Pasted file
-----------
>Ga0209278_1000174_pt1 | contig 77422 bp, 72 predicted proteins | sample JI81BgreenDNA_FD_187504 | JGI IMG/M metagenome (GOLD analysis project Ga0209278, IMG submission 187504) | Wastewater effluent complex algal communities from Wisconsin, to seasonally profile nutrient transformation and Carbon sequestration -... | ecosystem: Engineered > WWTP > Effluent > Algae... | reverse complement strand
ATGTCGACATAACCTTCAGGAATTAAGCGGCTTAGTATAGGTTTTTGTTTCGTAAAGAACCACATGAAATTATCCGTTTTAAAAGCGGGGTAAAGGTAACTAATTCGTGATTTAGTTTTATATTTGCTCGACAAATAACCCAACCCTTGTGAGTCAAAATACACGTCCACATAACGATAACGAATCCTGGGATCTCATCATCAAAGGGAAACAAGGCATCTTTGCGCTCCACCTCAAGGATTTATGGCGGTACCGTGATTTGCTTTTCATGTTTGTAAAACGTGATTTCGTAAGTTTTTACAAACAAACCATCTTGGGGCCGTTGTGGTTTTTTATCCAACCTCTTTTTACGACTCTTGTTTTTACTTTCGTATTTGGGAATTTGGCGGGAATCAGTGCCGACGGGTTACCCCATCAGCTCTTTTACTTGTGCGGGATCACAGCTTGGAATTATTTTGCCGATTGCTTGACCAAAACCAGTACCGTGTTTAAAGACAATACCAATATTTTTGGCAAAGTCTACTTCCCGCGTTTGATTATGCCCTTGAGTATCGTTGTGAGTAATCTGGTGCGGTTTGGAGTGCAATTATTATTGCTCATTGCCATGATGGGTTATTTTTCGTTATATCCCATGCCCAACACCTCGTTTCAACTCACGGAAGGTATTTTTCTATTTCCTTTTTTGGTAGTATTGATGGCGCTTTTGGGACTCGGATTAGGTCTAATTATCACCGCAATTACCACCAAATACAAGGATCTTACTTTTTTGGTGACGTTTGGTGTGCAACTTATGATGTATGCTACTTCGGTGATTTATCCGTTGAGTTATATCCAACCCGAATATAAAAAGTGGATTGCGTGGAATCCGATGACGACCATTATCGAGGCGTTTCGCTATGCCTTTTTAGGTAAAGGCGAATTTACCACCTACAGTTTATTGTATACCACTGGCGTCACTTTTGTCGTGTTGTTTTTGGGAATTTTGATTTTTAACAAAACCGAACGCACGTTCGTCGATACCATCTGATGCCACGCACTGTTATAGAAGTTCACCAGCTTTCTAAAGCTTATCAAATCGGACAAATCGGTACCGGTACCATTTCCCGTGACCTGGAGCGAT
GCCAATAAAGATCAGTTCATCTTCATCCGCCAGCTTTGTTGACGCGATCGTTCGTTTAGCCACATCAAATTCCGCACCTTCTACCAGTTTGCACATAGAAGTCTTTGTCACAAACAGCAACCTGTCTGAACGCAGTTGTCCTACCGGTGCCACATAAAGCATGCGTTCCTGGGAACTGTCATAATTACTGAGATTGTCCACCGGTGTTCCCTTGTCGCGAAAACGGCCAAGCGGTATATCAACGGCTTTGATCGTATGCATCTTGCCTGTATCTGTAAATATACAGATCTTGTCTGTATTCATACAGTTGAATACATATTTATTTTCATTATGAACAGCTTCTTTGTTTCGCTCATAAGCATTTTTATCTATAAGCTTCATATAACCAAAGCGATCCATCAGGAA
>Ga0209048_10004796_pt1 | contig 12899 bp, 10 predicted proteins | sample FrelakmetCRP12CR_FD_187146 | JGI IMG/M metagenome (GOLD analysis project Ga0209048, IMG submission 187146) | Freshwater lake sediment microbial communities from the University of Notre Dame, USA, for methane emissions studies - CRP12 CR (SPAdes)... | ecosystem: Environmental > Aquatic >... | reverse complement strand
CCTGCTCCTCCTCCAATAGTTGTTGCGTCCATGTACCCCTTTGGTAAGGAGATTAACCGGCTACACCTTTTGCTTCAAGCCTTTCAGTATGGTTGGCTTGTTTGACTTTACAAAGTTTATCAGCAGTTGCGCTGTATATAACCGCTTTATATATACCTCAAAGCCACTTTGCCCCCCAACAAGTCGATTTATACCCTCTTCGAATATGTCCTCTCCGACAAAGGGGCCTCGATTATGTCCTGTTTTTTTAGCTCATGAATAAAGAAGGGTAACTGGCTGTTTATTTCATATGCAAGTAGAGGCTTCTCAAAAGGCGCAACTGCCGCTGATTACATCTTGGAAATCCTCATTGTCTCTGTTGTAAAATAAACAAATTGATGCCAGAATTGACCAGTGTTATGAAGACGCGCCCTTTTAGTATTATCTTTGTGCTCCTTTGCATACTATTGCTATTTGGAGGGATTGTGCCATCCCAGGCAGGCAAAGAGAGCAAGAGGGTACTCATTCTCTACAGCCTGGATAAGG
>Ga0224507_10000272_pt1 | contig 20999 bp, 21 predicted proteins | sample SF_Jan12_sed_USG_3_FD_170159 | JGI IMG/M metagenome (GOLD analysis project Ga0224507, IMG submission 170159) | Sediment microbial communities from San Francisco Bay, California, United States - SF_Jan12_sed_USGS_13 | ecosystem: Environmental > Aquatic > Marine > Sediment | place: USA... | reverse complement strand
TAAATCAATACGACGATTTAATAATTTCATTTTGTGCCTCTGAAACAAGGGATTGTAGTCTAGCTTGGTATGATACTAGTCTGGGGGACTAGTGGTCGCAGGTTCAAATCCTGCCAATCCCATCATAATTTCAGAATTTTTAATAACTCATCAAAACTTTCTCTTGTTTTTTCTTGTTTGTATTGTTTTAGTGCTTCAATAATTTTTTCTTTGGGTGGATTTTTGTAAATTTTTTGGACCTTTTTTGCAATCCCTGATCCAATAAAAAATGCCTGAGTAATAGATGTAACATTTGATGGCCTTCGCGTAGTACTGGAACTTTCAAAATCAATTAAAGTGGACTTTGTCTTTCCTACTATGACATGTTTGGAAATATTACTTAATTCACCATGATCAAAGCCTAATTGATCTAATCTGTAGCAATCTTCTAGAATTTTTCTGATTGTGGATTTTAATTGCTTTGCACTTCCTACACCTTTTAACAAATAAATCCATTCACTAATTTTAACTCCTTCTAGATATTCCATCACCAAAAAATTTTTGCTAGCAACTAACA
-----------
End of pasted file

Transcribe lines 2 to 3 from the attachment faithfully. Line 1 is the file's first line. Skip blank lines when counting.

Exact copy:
ATGTCGACATAACCTTCAGGAATTAAGCGGCTTAGTATAGGTTTTTGTTTCGTAAAGAACCACATGAAATTATCCGTTTTAAAAGCGGGGTAAAGGTAACTAATTCGTGATTTAGTTTTATATTTGCTCGACAAATAACCCAACCCTTGTGAGTCAAAATACACGTCCACATAACGATAACGAATCCTGGGATCTCATCATCAAAGGGAAACAAGGCATCTTTGCGCTCCACCTCAAGGATTTATGGCGGTACCGTGATTTGCTTTTCATGTTTGTAAAACGTGATTTCGTAAGTTTTTACAAACAAACCATCTTGGGGCCGTTGTGGTTTTTTATCCAACCTCTTTTTACGACTCTTGTTTTTACTTTCGTATTTGGGAATTTGGCGGGAATCAGTGCCGACGGGTTACCCCATCAGCTCTTTTACTTGTGCGGGATCACAGCTTGGAATTATTTTGCCGATTGCTTGACCAAAACCAGTACCGTGTTTAAAGACAATACCAATATTTTTGGCAAAGTCTACTTCCCGCGTTTGATTATGCCCTTGAGTATCGTTGTGAGTAATCTGGTGCGGTTTGGAGTGCAATTATTATTGCTCATTGCCATGATGGGTTATTTTTCGTTATATCCCATGCCCAACACCTCGTTTCAACTCACGGAAGGTATTTTTCTATTTCCTTTTTTGGTAGTATTGATGGCGCTTTTGGGACTCGGATTAGGTCTAATTATCACCGCAATTACCACCAAATACAAGGATCTTACTTTTTTGGTGACGTTTGGTGTGCAACTTATGATGTATGCTACTTCGGTGATTTATCCGTTGAGTTATATCCAACCCGAATATAAAAAGTGGATTGCGTGGAATCCGATGACGACCATTATCGAGGCGTTTCGCTATGCCTTTTTAGGTAAAGGCGAATTTACCACCTACAGTTTATTGTATACCACTGGCGTCACTTTTGTCGTGTTGTTTTTGGGAATTTTGATTTTTAACAAAACCGAACGCACGTTCGTCGATACCATCTGATGCCACGCACTGTTATAGAAGTTCACCAGCTTTCTAAAGCTTATCAAATCGGACAAATCGGTACCGGTACCATTTCCCGTGACCTGGAGCGAT
GCCAATAAAGATCAGTTCATCTTCATCCGCCAGCTTTGTTGACGCGATCGTTCGTTTAGCCACATCAAATTCCGCACCTTCTACCAGTTTGCACATAGAAGTCTTTGTCACAAACAGCAACCTGTCTGAACGCAGTTGTCCTACCGGTGCCACATAAAGCATGCGTTCCTGGGAACTGTCATAATTACTGAGATTGTCCACCGGTGTTCCCTTGTCGCGAAAACGGCCAAGCGGTATATCAACGGCTTTGATCGTATGCATCTTGCCTGTATCTGTAAATATACAGATCTTGTCTGTATTCATACAGTTGAATACATATTTATTTTCATTATGAACAGCTTCTTTGTTTCGCTCATAAGCATTTTTATCTATAAGCTTCATATAACCAAAGCGATCCATCAGGAA